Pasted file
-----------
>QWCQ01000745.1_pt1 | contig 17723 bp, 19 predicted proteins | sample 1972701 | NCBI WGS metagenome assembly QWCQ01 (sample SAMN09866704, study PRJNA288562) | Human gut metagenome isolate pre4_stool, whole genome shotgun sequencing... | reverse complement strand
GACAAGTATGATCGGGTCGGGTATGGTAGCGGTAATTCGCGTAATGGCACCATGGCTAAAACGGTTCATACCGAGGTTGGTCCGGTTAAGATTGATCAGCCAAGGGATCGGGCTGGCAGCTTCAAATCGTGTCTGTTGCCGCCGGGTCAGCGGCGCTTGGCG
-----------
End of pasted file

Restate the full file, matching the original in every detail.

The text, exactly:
>QWCQ01000745.1_pt1 | contig 17723 bp, 19 predicted proteins | sample 1972701 | NCBI WGS metagenome assembly QWCQ01 (sample SAMN09866704, study PRJNA288562) | Human gut metagenome isolate pre4_stool, whole genome shotgun sequencing... | reverse complement strand
GACAAGTATGATCGGGTCGGGTATGGTAGCGGTAATTCGCGTAATGGCACCATGGCTAAAACGGTTCATACCGAGGTTGGTCCGGTTAAGATTGATCAGCCAAGGGATCGGGCTGGCAGCTTCAAATCGTGTCTGTTGCCGCCGGGTCAGCGGCGCTTGGCG